Last night's cocktail reception began on a rather subdued note in the Kennedy Center atrium. The 200 guests, largely corporate executives and media types, had just seen Bo Svenson, his craggily handsome face set in a determined smile, going down into the ocean in his vintage Curtiss Fledgling biplane.
After everyone had a chance to down a drink or two, the atmosphere lightened notably -- but the consensus was that the 22-minute "Night Flight," a television adaptation of Antoine de Saint Exupery's classic short novel, "Vol de Nuit," was not the usual prime-time television fare.
Svenson, a graduate of "Walking Tall" and "The Great Waldo Pepper," said he liked working on this picture "because it's offbeat; hopefully we'll make people take notice. If people see something like this on prime-access television time, they might realize they don't have to see garbage."
He said that the show is a sign that the Singer Co., which sponsored and produced it for an unofficially reported $500,000, "wants to be taken seriously."
Comparing it to "The Gong Show," which usually occupies the slot in which it will be shown, he said, "The 'Gong Show' was great for what it was, but let's not make it into a national institution. That kind of show is a sad comment about people who are supposed to be charting the course of the Western world."
Barry Jagoda, now of the National Security Council and formerly media adviser to the president and CBS producer, was less enthusiastic. "The idea od quality television for a small audience of 10 to 15 million people is just around the corner," he said. "Unfortunately, this is not a very good example of quality television. It's a very nice film, but not the quality TV we're all waiting for."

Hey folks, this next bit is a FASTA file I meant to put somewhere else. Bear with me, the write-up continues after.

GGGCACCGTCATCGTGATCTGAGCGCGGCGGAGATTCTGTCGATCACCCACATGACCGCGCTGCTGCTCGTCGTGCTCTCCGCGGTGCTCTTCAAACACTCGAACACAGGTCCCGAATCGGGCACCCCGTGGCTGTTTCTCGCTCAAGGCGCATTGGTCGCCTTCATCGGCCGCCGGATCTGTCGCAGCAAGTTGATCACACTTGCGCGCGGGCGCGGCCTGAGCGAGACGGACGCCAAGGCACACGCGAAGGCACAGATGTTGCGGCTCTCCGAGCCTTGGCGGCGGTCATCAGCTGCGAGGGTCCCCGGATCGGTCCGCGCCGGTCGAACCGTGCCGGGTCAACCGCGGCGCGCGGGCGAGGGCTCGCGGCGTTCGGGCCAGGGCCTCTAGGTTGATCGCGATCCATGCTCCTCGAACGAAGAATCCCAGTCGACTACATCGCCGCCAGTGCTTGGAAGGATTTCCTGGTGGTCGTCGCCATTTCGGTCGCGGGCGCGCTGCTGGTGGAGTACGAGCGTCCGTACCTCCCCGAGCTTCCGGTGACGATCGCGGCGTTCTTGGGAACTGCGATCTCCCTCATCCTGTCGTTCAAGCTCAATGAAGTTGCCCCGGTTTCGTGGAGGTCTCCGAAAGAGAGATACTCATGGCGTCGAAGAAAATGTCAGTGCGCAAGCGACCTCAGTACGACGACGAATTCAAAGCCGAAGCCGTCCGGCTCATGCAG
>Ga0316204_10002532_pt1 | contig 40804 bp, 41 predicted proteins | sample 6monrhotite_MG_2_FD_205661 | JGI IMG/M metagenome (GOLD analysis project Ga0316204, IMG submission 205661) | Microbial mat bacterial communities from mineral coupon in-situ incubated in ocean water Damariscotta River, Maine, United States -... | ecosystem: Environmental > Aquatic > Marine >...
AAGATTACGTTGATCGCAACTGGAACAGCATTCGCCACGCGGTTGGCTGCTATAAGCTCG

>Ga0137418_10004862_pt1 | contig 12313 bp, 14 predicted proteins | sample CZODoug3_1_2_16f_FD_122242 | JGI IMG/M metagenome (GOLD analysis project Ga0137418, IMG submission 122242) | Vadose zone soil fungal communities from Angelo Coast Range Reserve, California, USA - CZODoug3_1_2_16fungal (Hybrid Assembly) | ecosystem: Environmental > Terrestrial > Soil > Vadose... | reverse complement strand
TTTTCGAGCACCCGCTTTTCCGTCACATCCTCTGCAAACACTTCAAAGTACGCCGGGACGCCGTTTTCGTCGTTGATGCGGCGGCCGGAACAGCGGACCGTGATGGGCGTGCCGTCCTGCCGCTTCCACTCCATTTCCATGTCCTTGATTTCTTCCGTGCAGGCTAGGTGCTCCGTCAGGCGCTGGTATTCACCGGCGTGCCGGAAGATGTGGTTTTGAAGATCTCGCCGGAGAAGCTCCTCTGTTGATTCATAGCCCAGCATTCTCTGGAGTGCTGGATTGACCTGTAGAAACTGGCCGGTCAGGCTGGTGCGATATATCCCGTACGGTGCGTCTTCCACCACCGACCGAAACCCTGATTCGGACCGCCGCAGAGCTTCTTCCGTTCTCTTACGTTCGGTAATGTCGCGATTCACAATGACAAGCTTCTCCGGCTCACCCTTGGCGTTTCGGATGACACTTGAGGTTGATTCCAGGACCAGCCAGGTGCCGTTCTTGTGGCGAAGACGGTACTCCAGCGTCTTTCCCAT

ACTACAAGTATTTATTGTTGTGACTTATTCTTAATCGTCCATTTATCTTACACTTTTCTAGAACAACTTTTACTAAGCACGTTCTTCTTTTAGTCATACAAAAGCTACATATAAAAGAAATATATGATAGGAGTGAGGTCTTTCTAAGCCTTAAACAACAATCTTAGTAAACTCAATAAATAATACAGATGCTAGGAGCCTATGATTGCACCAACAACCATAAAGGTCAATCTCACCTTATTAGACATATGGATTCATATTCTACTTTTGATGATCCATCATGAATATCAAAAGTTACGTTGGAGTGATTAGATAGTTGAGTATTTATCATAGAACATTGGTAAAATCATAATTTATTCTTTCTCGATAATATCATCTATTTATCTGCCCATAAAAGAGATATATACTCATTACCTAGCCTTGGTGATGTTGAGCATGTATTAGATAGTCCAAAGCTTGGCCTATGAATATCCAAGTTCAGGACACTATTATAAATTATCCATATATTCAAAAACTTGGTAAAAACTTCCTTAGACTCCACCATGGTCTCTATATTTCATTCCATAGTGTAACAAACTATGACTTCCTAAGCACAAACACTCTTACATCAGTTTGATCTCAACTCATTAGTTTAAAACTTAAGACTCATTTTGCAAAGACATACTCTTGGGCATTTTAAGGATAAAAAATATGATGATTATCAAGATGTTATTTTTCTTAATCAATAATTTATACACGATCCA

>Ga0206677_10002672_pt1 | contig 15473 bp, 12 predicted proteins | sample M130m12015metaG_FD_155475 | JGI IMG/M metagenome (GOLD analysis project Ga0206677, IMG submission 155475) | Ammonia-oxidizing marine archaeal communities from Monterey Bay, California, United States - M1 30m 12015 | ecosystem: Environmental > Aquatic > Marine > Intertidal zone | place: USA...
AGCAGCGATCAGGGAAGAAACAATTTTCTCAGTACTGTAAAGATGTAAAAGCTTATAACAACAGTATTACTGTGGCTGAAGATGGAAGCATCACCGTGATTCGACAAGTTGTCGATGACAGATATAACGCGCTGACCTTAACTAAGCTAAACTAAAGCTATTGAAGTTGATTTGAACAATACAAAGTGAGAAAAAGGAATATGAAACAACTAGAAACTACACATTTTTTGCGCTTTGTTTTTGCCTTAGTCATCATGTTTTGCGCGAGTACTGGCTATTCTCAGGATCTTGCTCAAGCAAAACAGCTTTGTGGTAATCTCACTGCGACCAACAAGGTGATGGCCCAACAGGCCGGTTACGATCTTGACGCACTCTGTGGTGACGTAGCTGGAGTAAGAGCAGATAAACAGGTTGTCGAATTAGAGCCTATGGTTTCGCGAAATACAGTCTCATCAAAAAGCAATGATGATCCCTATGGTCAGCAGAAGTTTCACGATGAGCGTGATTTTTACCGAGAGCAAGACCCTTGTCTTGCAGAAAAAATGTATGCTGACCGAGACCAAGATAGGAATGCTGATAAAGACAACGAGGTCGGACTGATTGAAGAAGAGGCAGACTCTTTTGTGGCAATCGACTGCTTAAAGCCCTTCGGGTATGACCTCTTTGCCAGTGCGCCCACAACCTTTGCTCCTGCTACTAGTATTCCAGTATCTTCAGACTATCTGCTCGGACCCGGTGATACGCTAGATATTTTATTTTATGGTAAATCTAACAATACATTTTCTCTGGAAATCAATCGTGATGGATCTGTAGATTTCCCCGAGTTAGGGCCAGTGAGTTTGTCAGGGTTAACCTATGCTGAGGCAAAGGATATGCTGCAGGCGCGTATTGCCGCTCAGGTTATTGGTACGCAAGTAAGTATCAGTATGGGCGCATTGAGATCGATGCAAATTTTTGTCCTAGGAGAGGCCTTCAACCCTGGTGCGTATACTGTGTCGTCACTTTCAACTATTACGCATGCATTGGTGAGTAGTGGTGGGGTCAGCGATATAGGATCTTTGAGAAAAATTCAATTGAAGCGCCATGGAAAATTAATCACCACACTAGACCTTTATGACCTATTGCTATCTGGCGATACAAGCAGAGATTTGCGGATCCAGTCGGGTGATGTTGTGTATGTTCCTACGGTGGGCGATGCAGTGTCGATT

The picture is currently the subject of a major media blitz by Singer, which has scheduled special showings with the actors in attendance in New York, London and Paris. Each of the guests received a (Night Flight" tote bag after last night's showing at the American Film Institute, containing a bottle of Guerlain's "Vol de Nuit" perfume as well as the Singer Co. magazine and a paperback copy of the Saint Exupery nobel.
"Of course Singer will get get some direct attention from this film about the diversity of the company, "conceded Lawrence F. Mihlon, vice president of corporate relations and producer of the film "Everyone who watches this show will know we do other things besides sewing machines."
Perhaps coincidentally, Celine Lomez, who plays the wife of the doomed pilot, noted that "I had a scene where I am sewing in the original shooting, but it was edited out."
One of the things Singer is into besides sewing is aircraft. "We make inertial guidance systems," said one Singer executive at the reception. "If we had been doing that in 1930, there wouldn't have been any picture. The poor guy just didn't know where he was until he looked down and say the ocean under him."
In contrast to the rickety plane in the film, Trevor Howard noted, he came over in a Concorde. "You leave London in the morning and arrive here in time for breakfast."
Svenson, who used to pilot jets for the U.S. Marines, said that he flew the plane in the film, "but I was not hired as a pilot but because I'm just a good actor." Nonetheless, he added, "tomorrow I fly into Teeterboro Airport in New York, where I have to land the Curtiss in front of the press corps. I'll probably bounce it." Prior to such glamorous antics, Svenson said he had put in time as a race-car driver, short-order cook and life-insurance salesman. "I fly as little as possible now," he said, "because I believe in the law of averages."
One mild criticism of the film was given by Mrs. Livingston Biddle, who said she though that "perhaps there was more of a message in the book." Curiously, she uttered no more criticisms after, a few minutes later, Sevenson enveloped her in a massive hug, then bent his 6-foot, 6-inch frame to kiss her hand.
The Morse Code SOS signal was heard all through the picture -- "Dit-dit-dit, dah-dah-dah, dit-dit-dit," -- forming a sort of sonic leitmotif, but there were no signs of distress from the Singer executives at the receptions.
Trevor Howard may have been speaking for them in the film when he delivered its most solemn statement: "We do not ask to be eternal. All we ask is that the objects we live by do not lose their meaning."
Another message was drawn from the picture by presidential assistant Greg Schneiders.
"Fly commercial," he said.